Jeffrey Ross memorably paid homage to her vagina—”or as it’s known in the black community, the underground railroad.”) I left feeling strangely elevated—but quickly showered anyway.
Lacerating remarks also pop up in
Harold Pinter‘s The Homecoming, the upcoming Broadway retread of which had an open rehearsal for the press, giving us the week’s must-attend revival meeting.
James Frain (from The Tudors) plays the guy whose return home prompts so much havoc they need security. “It’s not naturalistic,” Frain told me. “It’s a mythic, Greek-tragic family. I feel I’m pitching you a movie of the week. It’s much more brutal and savage than that.” I guess he’s never seen anything on Lifetime. “It’s wrong to use the word witty,” he went on. “They’re literally knifing each other with their speech.” Baby, they can sit next to me any time! Speaking of backstabbing, with this being the very first day of rehearsal, who does Frain hate in the cast so far? “All of them,” he said, laughing. “Assholes!”
At another table, director
Daniel Sullivan—a Tony winner but not an asshole—told me he had a problem figuring out who the character of Teddy was, “so I sent Pinter an e-mail and he replied with a description that was more forthcoming than he’d ever been about anything.” Joking, Sullivan wrote back, “Could you do the same for all the other characters?” “Pinter replied, ‘No’,” the director related to me, grinning. Knowing Pinter, I’m sure he actually wrote, “[Long, chilly silence] No.”
All 18 characters in A Bronx Tale are played by
Chazz Palminteri—he’s the whole dais—and though I usually want to jump onstage during these one-person shows and scream, “You self-indulgent show-off! Hire some other actors, moron!”, this time I was fully entertained, and not just because I’m afraid of him.
An Orlando tale, Out of Sync is the Lance Bass memoir about being both an ‘NSync member and a backdoor boy. At a
Chip Duckett–hosted bash for the book at Azza, Lance tore up my heart with sincere answers to sassy queries. To wit: Q: Hi, Lance. I know you hate me, but not as much as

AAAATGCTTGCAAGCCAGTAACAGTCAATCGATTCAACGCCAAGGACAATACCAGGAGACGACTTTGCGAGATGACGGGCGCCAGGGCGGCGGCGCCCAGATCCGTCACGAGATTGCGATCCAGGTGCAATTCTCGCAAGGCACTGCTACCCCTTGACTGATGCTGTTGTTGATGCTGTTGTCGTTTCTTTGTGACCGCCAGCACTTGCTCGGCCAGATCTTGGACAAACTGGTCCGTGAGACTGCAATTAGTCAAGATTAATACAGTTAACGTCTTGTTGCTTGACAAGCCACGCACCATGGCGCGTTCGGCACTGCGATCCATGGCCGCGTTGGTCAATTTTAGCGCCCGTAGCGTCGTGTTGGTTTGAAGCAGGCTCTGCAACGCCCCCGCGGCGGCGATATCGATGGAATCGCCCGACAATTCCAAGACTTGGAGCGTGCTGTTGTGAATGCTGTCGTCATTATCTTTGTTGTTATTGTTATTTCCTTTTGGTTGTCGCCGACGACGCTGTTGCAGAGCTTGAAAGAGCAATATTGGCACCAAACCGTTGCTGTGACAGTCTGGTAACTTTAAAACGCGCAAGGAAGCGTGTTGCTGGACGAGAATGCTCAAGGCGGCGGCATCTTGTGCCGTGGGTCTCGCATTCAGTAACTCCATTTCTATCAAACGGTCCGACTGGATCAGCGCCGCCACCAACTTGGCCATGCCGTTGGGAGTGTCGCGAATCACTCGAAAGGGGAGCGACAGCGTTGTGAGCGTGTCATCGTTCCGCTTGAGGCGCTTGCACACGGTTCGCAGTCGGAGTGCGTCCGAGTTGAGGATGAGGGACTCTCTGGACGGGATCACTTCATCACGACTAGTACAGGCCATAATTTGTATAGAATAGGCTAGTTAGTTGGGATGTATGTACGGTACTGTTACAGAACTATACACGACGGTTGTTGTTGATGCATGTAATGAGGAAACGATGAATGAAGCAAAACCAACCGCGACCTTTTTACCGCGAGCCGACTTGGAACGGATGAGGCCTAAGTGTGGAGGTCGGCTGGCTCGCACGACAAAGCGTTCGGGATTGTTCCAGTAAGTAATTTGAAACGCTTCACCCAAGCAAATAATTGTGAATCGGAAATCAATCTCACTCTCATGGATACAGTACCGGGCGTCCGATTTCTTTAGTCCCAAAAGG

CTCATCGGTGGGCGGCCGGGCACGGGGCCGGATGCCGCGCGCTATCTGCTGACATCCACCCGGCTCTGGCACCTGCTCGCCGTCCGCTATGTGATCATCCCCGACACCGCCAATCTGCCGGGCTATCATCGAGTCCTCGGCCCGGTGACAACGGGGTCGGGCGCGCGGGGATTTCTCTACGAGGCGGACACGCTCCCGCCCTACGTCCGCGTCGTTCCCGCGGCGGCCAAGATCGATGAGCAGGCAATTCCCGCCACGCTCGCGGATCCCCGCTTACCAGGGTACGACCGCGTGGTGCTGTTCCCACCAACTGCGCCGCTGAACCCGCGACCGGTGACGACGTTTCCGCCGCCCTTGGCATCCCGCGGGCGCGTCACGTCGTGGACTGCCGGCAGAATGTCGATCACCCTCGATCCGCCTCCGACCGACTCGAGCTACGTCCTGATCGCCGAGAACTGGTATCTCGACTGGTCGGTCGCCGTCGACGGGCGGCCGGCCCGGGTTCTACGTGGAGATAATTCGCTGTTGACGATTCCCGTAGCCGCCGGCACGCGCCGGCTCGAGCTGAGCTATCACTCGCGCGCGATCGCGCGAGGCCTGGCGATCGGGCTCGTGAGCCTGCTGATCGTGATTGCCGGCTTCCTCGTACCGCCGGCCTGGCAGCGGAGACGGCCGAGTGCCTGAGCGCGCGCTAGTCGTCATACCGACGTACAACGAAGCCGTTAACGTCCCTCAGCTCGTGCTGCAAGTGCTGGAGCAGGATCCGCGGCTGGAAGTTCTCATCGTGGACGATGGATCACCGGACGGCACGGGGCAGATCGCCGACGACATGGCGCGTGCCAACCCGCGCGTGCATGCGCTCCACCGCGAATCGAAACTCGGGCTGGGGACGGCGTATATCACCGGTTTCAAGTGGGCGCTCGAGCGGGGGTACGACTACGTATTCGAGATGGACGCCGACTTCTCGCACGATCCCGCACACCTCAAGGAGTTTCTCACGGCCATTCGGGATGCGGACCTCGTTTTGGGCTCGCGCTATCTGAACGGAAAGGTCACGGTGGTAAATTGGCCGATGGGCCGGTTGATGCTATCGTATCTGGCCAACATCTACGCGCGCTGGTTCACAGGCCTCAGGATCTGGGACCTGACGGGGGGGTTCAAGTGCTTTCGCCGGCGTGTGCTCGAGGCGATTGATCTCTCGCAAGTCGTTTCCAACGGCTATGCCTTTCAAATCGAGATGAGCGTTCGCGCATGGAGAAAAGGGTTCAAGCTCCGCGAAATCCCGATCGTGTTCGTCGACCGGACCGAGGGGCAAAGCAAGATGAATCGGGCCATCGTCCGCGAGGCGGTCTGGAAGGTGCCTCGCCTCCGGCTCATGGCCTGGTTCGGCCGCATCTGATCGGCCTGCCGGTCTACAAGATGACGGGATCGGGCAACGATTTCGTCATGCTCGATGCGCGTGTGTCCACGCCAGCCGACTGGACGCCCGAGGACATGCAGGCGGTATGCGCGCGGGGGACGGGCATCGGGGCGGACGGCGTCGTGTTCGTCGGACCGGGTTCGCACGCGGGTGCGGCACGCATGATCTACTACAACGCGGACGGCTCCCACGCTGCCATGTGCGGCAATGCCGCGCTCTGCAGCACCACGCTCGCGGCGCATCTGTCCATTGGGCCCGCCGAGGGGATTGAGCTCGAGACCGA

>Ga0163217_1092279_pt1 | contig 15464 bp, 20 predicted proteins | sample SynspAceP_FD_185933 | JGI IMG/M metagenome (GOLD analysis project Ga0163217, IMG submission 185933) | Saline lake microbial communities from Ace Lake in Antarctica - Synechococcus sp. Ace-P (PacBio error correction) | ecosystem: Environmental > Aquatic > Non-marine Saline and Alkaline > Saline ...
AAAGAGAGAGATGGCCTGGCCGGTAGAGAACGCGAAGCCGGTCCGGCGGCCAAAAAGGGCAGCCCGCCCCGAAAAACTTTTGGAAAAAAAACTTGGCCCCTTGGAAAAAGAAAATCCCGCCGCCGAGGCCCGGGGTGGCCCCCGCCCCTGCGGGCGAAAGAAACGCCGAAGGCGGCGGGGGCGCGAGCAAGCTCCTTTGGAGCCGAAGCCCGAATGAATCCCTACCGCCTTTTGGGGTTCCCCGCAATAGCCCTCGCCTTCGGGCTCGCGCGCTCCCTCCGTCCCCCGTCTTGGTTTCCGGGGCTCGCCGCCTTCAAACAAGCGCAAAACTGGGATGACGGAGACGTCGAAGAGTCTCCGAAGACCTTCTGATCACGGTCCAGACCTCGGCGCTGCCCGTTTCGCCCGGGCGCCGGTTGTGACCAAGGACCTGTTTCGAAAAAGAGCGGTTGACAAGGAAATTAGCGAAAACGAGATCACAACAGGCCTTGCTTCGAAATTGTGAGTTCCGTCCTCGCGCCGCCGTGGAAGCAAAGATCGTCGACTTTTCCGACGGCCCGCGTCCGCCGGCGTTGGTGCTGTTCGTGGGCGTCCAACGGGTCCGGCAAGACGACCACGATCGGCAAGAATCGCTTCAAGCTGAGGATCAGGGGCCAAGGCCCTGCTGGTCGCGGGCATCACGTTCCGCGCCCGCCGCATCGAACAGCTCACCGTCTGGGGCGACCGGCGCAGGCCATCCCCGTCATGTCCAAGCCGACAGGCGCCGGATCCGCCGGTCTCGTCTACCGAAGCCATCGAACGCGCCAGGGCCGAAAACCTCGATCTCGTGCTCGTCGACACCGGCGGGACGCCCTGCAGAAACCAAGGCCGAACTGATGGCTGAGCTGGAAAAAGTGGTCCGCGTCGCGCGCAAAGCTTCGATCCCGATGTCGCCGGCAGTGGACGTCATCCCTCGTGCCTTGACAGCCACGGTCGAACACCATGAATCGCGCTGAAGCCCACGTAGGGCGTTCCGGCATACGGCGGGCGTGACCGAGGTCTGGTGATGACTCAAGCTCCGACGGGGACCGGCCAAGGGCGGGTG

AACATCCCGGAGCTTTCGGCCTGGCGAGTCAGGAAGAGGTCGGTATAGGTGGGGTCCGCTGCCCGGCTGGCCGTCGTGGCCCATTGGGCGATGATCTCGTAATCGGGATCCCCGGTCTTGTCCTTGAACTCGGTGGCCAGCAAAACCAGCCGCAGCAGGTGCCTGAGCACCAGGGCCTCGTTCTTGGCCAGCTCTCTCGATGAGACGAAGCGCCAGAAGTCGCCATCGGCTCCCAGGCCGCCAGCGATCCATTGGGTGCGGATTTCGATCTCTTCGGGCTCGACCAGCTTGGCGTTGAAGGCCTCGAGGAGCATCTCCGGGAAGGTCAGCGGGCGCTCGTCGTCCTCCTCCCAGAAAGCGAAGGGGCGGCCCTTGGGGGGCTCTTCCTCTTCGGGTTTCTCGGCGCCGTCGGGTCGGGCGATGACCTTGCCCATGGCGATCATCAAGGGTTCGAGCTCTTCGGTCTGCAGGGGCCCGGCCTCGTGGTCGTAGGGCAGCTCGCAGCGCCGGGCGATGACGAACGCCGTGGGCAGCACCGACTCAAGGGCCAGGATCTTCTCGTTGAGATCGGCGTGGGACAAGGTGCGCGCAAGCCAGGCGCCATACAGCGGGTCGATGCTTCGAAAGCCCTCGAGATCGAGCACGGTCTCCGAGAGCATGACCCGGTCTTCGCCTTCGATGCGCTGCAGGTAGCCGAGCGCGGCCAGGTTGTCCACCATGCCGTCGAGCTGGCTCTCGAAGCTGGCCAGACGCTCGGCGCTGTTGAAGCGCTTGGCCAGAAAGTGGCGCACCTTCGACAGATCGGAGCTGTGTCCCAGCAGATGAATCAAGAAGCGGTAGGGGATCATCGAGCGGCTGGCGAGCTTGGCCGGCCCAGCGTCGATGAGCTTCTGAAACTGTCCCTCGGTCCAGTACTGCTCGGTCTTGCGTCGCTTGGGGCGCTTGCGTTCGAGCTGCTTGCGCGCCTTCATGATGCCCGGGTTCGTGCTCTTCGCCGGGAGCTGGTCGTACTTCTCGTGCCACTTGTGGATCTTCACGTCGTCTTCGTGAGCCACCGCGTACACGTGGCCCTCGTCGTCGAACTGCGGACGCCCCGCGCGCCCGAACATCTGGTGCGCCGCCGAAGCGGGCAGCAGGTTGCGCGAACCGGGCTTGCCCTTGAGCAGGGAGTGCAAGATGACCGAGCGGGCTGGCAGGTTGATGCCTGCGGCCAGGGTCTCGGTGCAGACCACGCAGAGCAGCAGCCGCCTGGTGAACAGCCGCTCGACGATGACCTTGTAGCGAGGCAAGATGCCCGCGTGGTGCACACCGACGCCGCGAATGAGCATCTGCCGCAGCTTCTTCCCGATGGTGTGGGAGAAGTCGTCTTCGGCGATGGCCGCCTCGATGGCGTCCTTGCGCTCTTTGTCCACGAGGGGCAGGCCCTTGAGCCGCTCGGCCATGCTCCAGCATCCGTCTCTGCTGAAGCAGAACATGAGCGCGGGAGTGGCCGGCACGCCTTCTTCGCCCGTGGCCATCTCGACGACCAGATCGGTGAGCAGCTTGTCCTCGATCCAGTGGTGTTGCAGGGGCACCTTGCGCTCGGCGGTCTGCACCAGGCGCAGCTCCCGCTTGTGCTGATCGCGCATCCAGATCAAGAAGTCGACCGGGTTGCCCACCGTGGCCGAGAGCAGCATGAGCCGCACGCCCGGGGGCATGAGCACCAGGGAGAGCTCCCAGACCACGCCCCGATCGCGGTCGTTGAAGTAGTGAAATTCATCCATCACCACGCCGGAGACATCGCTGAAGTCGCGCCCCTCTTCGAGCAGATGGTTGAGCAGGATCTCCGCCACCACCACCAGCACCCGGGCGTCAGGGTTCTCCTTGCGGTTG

Perez. A: I love you! Q: Oh, good. Anyway, do you advise other artists like
Clay Aiken to come out too? A: I’d advise anyone that’s having trouble finding themselves to accept who they are. It’s such a better life. It’s so hard to lead a double life. Q: I know! Two sets of outfits! But the gay community can be oppressive like everyone else. How did they greet you? A: I got a lot of support and also people saying I wasn’t gay enough. I don’t even know what that means. Q: That’s one complaint I’ve never gotten. Anyway, when
Justin said bye-bye-bye to the band, did you feel like one of the Supremes? A: It’s hard to compare. Everyone has their own story. But it was difficult because I wanted to create the last album, go on the last tour, and take it all in. Q: He robbed us both of that opportunity! Are you playing Corny Collins [in Hairspray] as a gay? A: No, he’s a borderline pedophile. He’s always hitting on the 16-year-old little girls. Q: Maybe he’s hiding something? A: Maybe. I haven’t dug that deep yet (laughs). Q: Speaking of pedophiles, did
Lou Pearlman ever lay a hand on you? A: No, that never happened. I’d never let that happen. He never tried. And I never saw it happen. Q: I’ll ask you again in five years. Almost as importantly, why did you break up with your last boyfriend? A: You mean
Reichen? Q: No,
Pedro. A: That was never like a boyfriend. I was dating him. I figured we were better friends. Q: How sad! What’s his number?
Aaanyway, the openly whatever Margaret Cho took a road trip to Sebastian last Thursday to say, “The California fires are so bad that Bush had to go there! They sent that queen? Haven’t we suffered enough?” Speaking of natural disasters, I’d leave you with that recipe, but sorry, I lost it in the fire. It’s gone!